The Irish Times, 24 September 2012: “3D printers to manufacture a revolution”. (This is a condensed version of a longer piece - read full piece here)
THE THREE trends toward cheaper 3D printing, consumer co-creation, and digital distribution should be understood as part of a great adjustment.
The current stage of 3D printing is analogous to the early 1990s when the music industry failed to foresee the disruptive impact that ongoing improvements in audio compression and increasing internet connectivity would have on its business several years later. The “crowd manufacturing cycle” is almost upon us. Businesses that sell physical products need to urgently consider how to adapt to and mitigate the coming disruption. Continue reading
Long after his death Isaac Newton’s unpublished papers finally revealed a hidden obsession with alchemy. Newton was interested in particular with the Philosopher’s Stone, a proto-scientific cum mystical experiment reputed to transmutate one material into another. The Crown feared that the alchemists would devalue the coinage if they did one day manage to make gold coins out of lead. Newton, as Warden and Master of the Royal Mint, kept his alchemist musings to himself. Those who did not risked imprisonment and the hangman’s noose. The Crown knew then what many businesses are about to learn: even gold looses its value if it can be easily reproduced. This is precisely what is about to happen as a result of 3D printing.
A “crowd manufacturing cycle” is emerging that will disrupt the conventional chain of design, production, and distribution. 3D printing will do to many categories of products what MP3 did to music – but it will also do to the design and distribution of objects what Web 2.0 did to information. The emerging consumer and on-demand use of 3D printers will dramatically and irrevocably disrupt retail, design and distribution. But – crucially – some types of product will be immune to disruption.
Moore’s Law (transistors per chip) and Hendy’s Law (pixels per dollar) have been useful predictors of where processing power and digital photography were going. Something similar would be really useful for 3D printing. I tried to plot a law for the quality of print per dollar of 3D printers for an article I have been working on for the McKinsey Quarterly, but I don’t have the data. What I want to plot is something along these lines: quality (lower microns etc. + multi-materials) improves at the same cost every X months/years. Plotting this would help people plan for, and benefit from, the disruption of 3D printing.
I need help to do this: I have setup a Google spreadsheet that anybody can contribute data points to at https://spreadsheets.google.com/spreadsheet/ccc?key=0AvV-pHeoX7ZYdG1OQkVNRVFnTEZLd3NoVUdHMTBIS2c&hl=en_US. The data I need are the following: Continue reading
HP are interesting because they are the first major manufacturer to enter the 3D printing space, partnering last year with Stratasys to offer 3D printers directly to designers and architects at the sub $20,000 range. So I questioned Vyomesh Joshi, Executive Vice President of HP’s Imaging and Printing Group, about where HP is going.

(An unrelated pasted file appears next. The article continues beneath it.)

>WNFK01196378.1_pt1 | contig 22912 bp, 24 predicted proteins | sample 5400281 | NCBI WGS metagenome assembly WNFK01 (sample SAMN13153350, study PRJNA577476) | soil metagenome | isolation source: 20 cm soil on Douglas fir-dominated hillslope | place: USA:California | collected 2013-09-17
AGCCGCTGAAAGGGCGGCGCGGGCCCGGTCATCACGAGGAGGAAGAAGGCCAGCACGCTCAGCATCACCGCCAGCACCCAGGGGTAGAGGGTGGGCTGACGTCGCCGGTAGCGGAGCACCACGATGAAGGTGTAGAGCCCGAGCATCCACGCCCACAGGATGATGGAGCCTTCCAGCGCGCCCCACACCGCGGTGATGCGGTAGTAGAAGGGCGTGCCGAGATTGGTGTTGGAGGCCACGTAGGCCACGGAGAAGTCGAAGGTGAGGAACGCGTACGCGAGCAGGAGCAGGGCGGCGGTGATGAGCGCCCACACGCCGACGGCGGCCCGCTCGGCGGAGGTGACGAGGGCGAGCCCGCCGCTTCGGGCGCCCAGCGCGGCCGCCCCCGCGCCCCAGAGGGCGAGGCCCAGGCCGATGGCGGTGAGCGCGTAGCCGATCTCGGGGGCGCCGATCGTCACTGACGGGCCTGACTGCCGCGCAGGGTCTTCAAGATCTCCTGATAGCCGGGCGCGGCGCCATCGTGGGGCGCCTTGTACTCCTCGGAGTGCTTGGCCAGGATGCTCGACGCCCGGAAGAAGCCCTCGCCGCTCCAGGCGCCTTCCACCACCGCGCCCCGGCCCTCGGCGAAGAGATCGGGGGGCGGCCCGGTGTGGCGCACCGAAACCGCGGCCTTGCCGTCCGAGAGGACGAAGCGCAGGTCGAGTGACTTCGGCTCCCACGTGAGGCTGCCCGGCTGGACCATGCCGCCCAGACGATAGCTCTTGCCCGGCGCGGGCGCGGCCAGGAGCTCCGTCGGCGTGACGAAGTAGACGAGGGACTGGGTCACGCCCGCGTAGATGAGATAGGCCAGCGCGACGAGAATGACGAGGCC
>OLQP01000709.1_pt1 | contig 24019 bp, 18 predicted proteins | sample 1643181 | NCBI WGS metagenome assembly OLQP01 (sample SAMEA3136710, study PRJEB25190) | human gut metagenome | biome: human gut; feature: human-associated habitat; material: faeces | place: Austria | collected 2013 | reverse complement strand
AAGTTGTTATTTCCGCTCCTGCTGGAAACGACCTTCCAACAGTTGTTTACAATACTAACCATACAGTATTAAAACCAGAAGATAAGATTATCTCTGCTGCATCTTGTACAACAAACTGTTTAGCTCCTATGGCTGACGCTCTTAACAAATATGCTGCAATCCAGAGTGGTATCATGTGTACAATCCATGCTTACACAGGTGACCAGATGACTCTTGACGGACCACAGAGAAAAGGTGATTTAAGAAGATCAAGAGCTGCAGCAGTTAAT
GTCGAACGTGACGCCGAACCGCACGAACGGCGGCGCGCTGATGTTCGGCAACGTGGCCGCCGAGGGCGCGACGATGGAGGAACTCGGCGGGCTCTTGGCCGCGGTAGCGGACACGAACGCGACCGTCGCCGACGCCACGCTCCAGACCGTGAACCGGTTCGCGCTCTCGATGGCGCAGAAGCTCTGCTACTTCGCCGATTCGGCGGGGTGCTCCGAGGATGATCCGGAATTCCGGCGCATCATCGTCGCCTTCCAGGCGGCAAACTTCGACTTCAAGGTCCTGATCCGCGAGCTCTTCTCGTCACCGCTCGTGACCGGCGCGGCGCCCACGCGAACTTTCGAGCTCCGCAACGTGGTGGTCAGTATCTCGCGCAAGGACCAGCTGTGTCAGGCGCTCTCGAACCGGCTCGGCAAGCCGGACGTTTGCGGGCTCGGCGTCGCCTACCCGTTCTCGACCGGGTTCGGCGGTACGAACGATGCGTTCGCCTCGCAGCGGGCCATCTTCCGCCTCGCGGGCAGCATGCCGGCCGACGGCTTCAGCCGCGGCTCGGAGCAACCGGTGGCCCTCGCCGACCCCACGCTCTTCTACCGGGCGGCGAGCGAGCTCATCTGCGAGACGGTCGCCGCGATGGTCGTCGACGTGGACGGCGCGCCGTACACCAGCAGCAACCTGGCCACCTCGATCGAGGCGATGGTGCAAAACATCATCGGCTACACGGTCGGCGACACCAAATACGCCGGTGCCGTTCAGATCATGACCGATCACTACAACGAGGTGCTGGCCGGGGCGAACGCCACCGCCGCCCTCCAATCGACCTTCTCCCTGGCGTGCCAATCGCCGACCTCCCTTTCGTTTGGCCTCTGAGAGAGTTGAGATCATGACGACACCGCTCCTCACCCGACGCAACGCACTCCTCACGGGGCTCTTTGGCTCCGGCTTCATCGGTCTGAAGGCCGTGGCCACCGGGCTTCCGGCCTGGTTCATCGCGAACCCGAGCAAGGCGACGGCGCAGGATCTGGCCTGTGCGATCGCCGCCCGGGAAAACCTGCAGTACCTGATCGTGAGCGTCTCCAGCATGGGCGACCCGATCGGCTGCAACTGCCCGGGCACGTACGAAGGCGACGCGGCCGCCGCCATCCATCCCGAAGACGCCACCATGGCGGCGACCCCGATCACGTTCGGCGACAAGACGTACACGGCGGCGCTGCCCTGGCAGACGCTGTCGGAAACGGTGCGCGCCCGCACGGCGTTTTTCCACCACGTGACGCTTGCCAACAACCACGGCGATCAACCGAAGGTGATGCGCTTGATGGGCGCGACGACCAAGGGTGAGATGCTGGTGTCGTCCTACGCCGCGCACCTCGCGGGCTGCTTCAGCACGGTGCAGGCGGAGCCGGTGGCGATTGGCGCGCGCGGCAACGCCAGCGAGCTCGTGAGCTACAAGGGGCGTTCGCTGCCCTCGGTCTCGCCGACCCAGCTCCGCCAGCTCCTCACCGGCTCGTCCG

Johnny Ryan: HP is unusual among leading consumer technology suppliers in having entered the 3D printer market, which seems to be crowded with specialist firms. What was the thinking on this, and on entering the 3D printer space?
Vyomesh Joshi: We see the 3D printer space as an attractive market opportunity and a logical extension of our longstanding printing and graphics market leadership, particularly in large-format printing. As product design and engineering is evolving from 2D to 3D, customers are looking for a compelling way to demonstrate their 3D mechanical Continue reading
My basic overview of 3D printing appears in the current (Fortune 500) issue of Fortune.
This piece lays out some rudimentary basics, but I am currently working on a more detailed piece – on what I call the “crowd manufacturing cycle” (short note on this idea in previous post titled “Objects 2.0″). Also, see a more recent post with my discussion with John Kawola, CEO of Z Corporation. Text on the Fortune / CNN Money website, or scanned printed version with images below. Continue reading
I’ve been thinking allot about what I call “Objects 2.0″ and the impact we will see from 3D printing. I had opportunity to speak recently with John Kawola, the CEO of Z Corporation, one of the leading manufacturers of 3D printers. (I’ve spoken to the heads of 3D Systems, Objet, Makerbot, etc., and may post those conversations too.) I asked him about where he saw the technology going over the next decade and a half, what does he think the technological limits are, the hurdles, and the market opportunity (print on demand and professional print versus print at the home). Here is our exchange…
Johnny Ryan: Where do you see the future of the industry (in terms of growth, application, and impact over the next 5, 10 and 15 years)?
John Kawola: We’re excited by the rapid growth in software applications generating printable 3D data, and expect the trend to accelerate. New professional Continue reading
This is an initial note on something I have been thinking about for a while, and which I am now writing on: “Objects 2.0″ and the “crowd manufacturing cycle”.
3D printing, and the cycle of iterative remixing of physical design that will come with it, are going to dramatically disrupt manufacturing. It promises adjustment challenges to physical industry that have hitherto been largely confined to the music and movie industry. At the same time it will dramatically accelerate innovation. Continue reading